While President Raisi’s death will likely cause some short-term regime instability in Iran, with an emergency election at the end of June, Khamenei will likely usher in a loyal, conservative hardliner who will continue to govern as the Supreme Leader wishes. This President will likely see Khamenei's successor, his son Mojtaba, continue to govern in his father's footsteps. This will mean further repression in Iran, little prospect of liberalisation or reform, and the strengthening of the paramilitary IRGC.

On the international stage, Iran will continue to strongly oppose the US and Israel and will continue to fund its network of proxies that feed conflicts in the Middle East. It will continue to push its nuclear development programme, making chances of a détente with the US and sanctions relief extremely unlikely. Its economy will continue to deteriorate, with falling living standards causing further domestic political upheaval and, in response, further brutality and human rights abuses from the state.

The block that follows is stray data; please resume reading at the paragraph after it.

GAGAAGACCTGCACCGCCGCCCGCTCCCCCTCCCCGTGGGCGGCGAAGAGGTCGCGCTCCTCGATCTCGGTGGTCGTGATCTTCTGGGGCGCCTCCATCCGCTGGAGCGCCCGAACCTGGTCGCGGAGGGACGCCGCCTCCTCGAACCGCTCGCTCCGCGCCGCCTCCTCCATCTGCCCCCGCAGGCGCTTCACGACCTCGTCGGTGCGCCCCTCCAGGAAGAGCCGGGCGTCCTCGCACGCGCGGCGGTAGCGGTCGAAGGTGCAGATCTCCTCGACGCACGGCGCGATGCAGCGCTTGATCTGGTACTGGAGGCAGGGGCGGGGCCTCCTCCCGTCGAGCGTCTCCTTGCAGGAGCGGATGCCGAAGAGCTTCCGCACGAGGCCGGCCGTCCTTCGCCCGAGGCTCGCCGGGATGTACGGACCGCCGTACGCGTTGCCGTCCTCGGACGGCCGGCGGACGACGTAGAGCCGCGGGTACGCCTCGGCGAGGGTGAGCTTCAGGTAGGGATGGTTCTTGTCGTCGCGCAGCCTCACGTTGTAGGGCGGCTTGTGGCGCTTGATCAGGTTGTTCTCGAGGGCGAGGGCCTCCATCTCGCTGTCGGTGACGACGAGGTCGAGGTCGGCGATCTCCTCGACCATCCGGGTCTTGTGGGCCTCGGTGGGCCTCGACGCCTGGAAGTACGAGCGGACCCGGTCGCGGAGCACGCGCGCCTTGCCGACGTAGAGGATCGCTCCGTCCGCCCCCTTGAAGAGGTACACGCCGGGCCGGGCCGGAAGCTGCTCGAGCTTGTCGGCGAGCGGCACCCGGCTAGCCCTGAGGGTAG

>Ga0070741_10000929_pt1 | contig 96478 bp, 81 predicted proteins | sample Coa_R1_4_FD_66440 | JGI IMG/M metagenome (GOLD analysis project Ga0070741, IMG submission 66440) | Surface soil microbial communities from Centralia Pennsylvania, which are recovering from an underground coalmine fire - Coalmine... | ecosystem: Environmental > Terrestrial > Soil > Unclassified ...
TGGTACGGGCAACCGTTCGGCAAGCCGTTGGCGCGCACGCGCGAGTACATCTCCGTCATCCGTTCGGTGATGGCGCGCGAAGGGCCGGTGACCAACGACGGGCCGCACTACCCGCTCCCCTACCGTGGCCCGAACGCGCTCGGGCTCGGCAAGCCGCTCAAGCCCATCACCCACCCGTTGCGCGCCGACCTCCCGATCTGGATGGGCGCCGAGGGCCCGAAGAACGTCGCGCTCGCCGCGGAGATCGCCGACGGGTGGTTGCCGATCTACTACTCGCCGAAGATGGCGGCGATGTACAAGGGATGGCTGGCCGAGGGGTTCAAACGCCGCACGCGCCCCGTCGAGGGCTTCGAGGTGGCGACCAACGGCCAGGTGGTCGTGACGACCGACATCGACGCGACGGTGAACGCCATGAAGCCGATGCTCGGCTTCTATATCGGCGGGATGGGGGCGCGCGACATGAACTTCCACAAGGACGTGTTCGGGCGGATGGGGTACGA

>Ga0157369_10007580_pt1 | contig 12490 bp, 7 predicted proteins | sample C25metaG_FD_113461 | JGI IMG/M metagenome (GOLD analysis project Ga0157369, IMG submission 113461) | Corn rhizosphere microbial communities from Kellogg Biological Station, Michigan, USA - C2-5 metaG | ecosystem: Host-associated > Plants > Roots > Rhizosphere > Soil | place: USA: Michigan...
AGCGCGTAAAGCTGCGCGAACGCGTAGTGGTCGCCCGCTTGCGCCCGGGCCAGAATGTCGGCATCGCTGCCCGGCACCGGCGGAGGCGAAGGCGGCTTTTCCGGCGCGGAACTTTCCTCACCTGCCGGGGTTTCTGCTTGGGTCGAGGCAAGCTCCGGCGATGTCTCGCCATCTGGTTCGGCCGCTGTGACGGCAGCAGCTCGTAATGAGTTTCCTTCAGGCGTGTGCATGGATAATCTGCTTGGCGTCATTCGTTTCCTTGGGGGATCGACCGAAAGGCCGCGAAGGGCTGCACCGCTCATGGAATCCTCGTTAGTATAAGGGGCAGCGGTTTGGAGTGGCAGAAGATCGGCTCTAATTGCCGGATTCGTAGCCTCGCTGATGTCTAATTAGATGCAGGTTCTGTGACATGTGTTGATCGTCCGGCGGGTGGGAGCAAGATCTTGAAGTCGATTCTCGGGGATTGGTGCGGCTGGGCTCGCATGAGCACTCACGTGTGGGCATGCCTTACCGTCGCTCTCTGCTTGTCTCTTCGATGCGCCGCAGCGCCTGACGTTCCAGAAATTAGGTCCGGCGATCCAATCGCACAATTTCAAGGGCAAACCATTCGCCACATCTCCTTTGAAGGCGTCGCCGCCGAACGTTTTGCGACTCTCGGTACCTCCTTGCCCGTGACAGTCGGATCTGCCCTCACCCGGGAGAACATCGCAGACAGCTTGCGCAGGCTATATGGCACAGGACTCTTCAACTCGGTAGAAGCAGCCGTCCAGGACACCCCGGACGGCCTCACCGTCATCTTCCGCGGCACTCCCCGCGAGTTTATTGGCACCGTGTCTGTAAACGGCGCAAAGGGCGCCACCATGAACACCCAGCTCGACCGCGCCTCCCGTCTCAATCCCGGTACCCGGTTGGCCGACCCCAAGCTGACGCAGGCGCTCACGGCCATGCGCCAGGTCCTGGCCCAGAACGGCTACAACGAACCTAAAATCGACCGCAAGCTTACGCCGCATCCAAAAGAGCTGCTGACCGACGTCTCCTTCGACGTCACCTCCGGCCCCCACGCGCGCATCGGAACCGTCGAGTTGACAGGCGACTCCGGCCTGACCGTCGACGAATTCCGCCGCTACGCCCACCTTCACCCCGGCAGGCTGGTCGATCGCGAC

These trends will continue to encourage Iran to seek closer ties with nations such as Russia and China, further challenging US global hegemony as they develop new ways to support each other economically, militarily and diplomatically.